Using keys in the selection criteria for your WITH clause can significantly improve the performance of your FIND or COUNT statement in its search for the specified rows. The purpose of keys is to expedite the search for data. In some cases, specifying a column in your selection criteria can be almost as efficient as using a key. Using an arithmetic expression in your selection criteria will nearly always require more overhead than specifying a key or column in the WITH clause.
When you specify relational criteria in a relationship clause, again the use of keys can be more efficient than specifying a column or a literal value to join the tables your query searches.
Your choice of operators in the WITH clause can also affect the efficiency of the FIND. For example, using a key and EQUAL as the operator for your selection criteria can be more efficient than choosing the combination of masking and another operator, such as GREATER THAN. See WITH Clauses (DQL) for details about operators.
When using a left join or left disjoin, as discussed on Outer Joins, performance should not be negatively impacted. Performing a right join or right disjoin could be costly for large tables. These joins are not reversible.
In the case of the join of three or more tables, the result of the processing would be as if the joins were done two at a time in the order written, with the result of the join of the first pair of tables being joined to the third table, and so on.
Getting Assistance
If you have concerns about the performance of your selection criteria and relationship criteria in a query, your Database Administrator or
Administrator can help you determine which combination of keys or columns and operators will make your query most efficient.
DQL Mode Limitations
Review the limitations in this section when using
in DQL Mode. This section describes the items that are internally monitored by
in DQL Mode. The following subsections are organized by DQL keywords, such as syntax, DRAW command, Guided Query, and dialogs.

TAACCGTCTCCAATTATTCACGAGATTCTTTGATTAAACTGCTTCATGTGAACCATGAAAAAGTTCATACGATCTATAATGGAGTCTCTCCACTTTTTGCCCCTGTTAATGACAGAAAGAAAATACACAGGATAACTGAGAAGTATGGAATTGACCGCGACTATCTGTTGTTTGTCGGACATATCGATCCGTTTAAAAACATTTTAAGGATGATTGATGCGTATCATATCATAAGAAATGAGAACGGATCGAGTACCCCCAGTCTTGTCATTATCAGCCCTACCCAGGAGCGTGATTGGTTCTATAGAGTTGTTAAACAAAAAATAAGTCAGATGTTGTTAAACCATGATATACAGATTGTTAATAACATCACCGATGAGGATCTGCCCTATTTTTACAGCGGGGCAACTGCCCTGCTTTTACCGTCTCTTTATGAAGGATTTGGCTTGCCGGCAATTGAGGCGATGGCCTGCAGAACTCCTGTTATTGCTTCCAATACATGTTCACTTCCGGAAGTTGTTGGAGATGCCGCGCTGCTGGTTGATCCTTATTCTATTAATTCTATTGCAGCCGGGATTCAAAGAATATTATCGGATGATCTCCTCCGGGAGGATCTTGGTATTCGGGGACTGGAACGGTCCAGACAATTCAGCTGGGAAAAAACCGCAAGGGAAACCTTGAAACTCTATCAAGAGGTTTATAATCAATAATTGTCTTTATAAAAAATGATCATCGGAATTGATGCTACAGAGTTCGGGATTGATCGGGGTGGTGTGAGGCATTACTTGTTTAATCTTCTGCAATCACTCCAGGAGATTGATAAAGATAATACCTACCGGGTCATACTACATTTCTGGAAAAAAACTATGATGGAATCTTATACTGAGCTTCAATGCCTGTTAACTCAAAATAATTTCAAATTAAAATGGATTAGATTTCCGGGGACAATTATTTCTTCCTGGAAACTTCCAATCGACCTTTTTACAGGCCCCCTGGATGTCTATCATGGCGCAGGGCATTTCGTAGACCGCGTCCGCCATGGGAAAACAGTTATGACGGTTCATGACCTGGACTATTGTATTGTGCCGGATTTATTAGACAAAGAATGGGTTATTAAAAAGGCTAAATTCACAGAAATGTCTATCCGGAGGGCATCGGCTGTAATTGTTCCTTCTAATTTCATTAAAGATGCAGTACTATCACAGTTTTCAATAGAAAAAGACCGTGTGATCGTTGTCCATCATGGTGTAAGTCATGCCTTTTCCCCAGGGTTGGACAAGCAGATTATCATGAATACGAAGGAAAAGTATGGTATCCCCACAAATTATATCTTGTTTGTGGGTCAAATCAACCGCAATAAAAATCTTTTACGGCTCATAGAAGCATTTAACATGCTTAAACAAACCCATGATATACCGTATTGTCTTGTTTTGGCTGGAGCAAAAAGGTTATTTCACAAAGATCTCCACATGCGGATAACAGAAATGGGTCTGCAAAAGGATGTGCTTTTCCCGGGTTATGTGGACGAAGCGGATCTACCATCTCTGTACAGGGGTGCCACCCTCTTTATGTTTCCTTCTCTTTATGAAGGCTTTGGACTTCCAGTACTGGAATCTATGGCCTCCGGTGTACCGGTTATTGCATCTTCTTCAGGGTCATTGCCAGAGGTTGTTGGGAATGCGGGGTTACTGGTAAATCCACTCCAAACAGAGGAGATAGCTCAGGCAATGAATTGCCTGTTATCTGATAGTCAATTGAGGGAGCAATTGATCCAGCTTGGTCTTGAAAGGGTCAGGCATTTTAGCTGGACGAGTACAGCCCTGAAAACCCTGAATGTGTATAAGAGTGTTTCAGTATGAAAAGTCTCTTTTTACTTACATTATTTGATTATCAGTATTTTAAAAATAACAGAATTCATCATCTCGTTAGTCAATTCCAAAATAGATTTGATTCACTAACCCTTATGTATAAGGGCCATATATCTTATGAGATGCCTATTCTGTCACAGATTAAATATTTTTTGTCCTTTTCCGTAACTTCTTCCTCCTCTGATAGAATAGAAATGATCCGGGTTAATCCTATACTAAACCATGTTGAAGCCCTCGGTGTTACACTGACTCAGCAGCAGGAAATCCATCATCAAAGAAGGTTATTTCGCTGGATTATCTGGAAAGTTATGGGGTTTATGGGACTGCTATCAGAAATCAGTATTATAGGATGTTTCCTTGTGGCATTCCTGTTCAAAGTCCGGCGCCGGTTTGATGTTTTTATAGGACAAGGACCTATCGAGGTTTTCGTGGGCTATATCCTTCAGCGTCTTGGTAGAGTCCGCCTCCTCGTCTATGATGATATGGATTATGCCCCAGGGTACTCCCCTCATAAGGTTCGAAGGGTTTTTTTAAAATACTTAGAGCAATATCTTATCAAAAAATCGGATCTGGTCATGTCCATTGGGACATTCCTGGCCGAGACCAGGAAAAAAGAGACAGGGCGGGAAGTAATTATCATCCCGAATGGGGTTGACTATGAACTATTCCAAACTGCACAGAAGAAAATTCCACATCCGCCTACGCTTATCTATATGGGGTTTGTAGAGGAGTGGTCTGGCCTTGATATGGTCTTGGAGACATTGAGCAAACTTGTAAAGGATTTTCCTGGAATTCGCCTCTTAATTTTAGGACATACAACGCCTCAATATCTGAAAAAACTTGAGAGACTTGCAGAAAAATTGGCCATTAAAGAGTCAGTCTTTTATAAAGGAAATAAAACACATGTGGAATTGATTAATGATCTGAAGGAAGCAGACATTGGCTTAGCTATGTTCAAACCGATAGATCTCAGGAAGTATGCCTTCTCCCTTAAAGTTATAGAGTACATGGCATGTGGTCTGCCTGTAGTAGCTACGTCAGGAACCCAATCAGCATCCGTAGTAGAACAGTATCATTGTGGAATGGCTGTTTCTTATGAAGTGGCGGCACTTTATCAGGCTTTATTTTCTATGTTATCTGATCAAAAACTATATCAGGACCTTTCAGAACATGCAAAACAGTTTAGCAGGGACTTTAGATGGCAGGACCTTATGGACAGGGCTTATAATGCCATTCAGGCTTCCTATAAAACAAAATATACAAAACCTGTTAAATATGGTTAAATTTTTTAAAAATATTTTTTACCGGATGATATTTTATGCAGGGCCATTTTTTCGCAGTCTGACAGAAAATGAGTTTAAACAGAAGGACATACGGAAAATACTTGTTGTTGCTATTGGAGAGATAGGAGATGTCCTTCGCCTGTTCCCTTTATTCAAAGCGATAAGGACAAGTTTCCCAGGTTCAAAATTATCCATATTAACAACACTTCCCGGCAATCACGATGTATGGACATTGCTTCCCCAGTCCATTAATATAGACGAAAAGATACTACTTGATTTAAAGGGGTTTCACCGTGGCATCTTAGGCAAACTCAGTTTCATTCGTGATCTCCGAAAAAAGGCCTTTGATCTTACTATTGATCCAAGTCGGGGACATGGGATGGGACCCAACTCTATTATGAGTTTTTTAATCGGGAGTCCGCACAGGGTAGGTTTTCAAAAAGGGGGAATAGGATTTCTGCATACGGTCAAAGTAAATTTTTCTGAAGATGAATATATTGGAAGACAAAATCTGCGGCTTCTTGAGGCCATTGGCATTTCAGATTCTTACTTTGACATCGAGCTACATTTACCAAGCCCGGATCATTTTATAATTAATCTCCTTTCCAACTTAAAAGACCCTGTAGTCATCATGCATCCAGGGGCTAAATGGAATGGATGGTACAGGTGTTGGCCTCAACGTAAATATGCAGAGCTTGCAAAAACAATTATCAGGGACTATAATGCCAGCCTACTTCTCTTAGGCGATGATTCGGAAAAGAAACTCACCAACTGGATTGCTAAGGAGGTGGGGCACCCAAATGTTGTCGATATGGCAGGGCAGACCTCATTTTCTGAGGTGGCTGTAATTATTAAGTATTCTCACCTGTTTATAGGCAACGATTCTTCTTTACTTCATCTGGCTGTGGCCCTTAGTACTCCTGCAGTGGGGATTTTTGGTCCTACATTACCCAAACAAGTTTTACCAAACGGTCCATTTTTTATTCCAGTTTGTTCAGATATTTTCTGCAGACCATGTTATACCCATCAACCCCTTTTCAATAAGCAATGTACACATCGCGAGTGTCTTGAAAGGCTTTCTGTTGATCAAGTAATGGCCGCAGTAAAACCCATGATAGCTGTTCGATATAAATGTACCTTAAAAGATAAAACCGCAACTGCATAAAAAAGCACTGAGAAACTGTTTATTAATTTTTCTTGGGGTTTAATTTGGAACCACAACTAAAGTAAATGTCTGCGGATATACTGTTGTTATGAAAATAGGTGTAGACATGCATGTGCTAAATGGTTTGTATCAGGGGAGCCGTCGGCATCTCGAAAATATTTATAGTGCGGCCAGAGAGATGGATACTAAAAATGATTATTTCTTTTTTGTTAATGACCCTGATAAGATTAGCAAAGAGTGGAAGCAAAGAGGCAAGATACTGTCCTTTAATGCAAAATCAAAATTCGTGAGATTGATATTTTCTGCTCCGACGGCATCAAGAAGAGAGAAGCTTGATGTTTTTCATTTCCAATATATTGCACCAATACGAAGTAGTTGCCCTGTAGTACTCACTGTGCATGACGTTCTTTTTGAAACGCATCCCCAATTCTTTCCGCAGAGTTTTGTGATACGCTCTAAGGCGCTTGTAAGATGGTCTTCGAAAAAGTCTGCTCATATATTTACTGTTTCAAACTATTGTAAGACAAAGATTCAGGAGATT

An internal table is used to keep track of the following:
  • Columns and SET statements in an INSERT query.
  • Columns and keys referenced in a query.
  • Titles.
  • Alternate headings (whether from DD or specified in the query).
  • All the simple columns that make up a key.
  • All column entries. Only columns with class S (simple), C (compound), or F (filler) can be accessed in DQL Mode.
  • Repeating field subscripts. (A maximum of two levels is allowed.)
  • Totals and column functions.
  • Restricted conditions.
  • Edit patterns (whether from DD or specified in the query).
An excess of one or more of these items can make this internal table overflow.
Exported, Saved, Kept, and Extracted Sets
Following are important limitations to observe when using sets in DQL Mode.
  • The total length of all columns used in the PRINT statement for an Export cannot exceed 4088 characters.
  • The maximum number of Saved Sets for a single user is determined by the MXSETS parameter in the System Option Table.
  • An Extracted Saved Set cannot be used by
  • The maximum size of an extracted file cannot exceed the XTRBLKS parameter in the System Option Table.
DQL Mode Nesting Limitations
Terms cannot be nested more than four levels deep.
An arithmetic expression cannot have more than five levels of nested parentheses.
A SET statement cannot have more than ten levels of nested parentheses.